As Nancy Birdsall, Dan Hammer, and Arvind Subramanian remind us in this paper posted on the VOX blog, more than one billion people on earth still live without basic electricity, and it would be completely unrealistic to expect that many, if any, of them would be content to remain in that condition over the next century. Which means that electricity use, and resultant carbon emissions, are inevitably going to rise in countries where those people live. The rich countries of the world can demand all they want that developing countries commit to binding greenhouse gas emissions reduction; it's not going to happen. That is what I call an "inconvenient truth."
It may be possible for developing countries, with the assistance of developed countries, to minimize their increases in carbon emissions from growing electricity use. But carbon emissions are going to increase from developing countries over the next 30-50 years (at least), and arguably should increase not just for purposes of their own economic development, but because economic development could well reduce their costs of adapting to higher mean temperatures. That is to say, ironic as it might sound, the best climate policy for the least developed countries is to develop more quickly, even if that means substantially increasing their carbon emissions. This implies, of course, that developed countries will have to reduce their own carbon emissions far more than they would if emissions from the least developed countries could be expect to remain constant or fall.
So, what can be done? First of all, we have to distinguish between relatively wealthy developing countries, such as China and India, which contribute significantly to the current flow of greenhouse gases into the atmosphere from other developing countries, which are much poorer and which contribute very little to total global emissions. But even in the case of China and India, we cannot expect them to actually reduce emissions in the near term. After all, that at least 130 million Chinese still live on $2/day or less. The most we can reasonably expect them to do is slow the rate of increase in emissions per unit of economic growth. More generally, it might also be useful, in calculating emissions and targeting reductions, to focus on emissions per capita and per unit of economic growth, rather than simply total emissions.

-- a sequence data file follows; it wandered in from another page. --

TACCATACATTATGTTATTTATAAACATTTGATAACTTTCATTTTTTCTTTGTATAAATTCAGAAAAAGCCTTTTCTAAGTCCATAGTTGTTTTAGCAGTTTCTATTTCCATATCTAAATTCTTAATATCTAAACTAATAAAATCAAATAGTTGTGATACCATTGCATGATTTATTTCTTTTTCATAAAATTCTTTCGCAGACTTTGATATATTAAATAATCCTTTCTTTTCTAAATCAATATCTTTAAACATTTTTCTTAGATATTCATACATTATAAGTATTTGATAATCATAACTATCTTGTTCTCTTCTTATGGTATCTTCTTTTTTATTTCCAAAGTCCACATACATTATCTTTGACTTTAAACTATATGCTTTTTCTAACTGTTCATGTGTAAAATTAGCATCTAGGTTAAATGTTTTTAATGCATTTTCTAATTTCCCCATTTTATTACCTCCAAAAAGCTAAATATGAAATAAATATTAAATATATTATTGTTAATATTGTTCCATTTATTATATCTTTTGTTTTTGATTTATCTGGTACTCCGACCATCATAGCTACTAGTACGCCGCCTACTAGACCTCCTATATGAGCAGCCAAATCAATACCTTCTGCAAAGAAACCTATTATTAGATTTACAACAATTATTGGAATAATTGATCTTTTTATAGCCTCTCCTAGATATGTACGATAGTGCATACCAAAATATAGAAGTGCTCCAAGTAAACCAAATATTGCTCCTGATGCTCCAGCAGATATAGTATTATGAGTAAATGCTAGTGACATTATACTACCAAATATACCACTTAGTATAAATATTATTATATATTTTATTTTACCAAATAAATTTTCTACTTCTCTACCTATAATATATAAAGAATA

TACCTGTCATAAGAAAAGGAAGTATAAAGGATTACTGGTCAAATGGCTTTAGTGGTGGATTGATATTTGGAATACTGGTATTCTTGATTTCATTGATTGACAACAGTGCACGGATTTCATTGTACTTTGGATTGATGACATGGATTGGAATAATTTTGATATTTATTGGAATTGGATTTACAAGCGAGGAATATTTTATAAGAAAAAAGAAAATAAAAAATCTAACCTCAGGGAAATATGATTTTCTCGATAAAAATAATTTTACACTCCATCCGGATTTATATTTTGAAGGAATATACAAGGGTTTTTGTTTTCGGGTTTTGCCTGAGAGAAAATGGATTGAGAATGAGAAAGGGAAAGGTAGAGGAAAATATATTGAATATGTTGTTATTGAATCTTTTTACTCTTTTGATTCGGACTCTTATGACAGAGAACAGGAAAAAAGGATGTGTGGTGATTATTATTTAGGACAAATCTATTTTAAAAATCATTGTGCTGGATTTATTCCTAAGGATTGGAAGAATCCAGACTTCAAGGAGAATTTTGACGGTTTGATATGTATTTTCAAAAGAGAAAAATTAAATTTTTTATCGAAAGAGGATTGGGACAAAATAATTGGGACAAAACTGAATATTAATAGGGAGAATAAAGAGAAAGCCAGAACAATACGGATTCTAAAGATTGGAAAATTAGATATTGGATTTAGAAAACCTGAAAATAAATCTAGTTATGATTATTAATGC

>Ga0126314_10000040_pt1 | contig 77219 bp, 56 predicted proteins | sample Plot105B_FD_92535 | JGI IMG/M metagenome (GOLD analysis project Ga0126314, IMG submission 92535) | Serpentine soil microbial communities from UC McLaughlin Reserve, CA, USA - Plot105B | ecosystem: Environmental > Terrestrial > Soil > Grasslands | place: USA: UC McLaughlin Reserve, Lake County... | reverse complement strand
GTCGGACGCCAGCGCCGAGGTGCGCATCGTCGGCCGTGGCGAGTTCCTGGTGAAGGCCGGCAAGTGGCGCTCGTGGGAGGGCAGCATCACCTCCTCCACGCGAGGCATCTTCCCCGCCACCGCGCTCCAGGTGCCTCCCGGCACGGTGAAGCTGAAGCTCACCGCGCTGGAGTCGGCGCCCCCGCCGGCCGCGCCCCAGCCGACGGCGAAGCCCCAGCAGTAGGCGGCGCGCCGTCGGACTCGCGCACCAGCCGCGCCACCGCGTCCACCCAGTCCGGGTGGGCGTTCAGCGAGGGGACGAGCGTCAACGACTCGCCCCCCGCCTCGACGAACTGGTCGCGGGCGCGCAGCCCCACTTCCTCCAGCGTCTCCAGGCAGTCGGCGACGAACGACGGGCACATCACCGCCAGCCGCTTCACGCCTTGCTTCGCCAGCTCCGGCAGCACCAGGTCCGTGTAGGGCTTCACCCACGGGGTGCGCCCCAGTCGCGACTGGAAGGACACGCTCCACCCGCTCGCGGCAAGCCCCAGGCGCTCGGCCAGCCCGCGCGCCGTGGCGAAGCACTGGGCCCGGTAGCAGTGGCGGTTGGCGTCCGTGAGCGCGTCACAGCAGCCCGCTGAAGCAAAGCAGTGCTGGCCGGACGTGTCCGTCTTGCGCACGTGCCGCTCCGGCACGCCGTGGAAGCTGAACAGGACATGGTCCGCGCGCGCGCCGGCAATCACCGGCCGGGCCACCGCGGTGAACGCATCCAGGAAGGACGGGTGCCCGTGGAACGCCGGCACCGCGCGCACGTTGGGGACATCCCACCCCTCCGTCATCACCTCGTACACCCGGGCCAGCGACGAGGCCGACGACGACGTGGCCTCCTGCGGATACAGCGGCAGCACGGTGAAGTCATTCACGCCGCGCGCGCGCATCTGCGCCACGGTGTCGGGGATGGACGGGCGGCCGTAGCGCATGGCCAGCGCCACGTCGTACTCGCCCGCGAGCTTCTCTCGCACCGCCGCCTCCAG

In the final analysis, the climate change problem is not just about reducing concentrations of greenhouse gases in the atmosphere. It is about doing that while maintaining adequate energy supplies for production in developed countries and increasing energy supplies in developing countries. To accomplish these multiple and seemingly inconsistent goals will ultimately require technological breakthroughs that are not certain to occur within any given time frame. But those technological changes certainly will not occur unless and until the prices of carbon-intensive energy resources, such as coal and oil, are raised and stay high.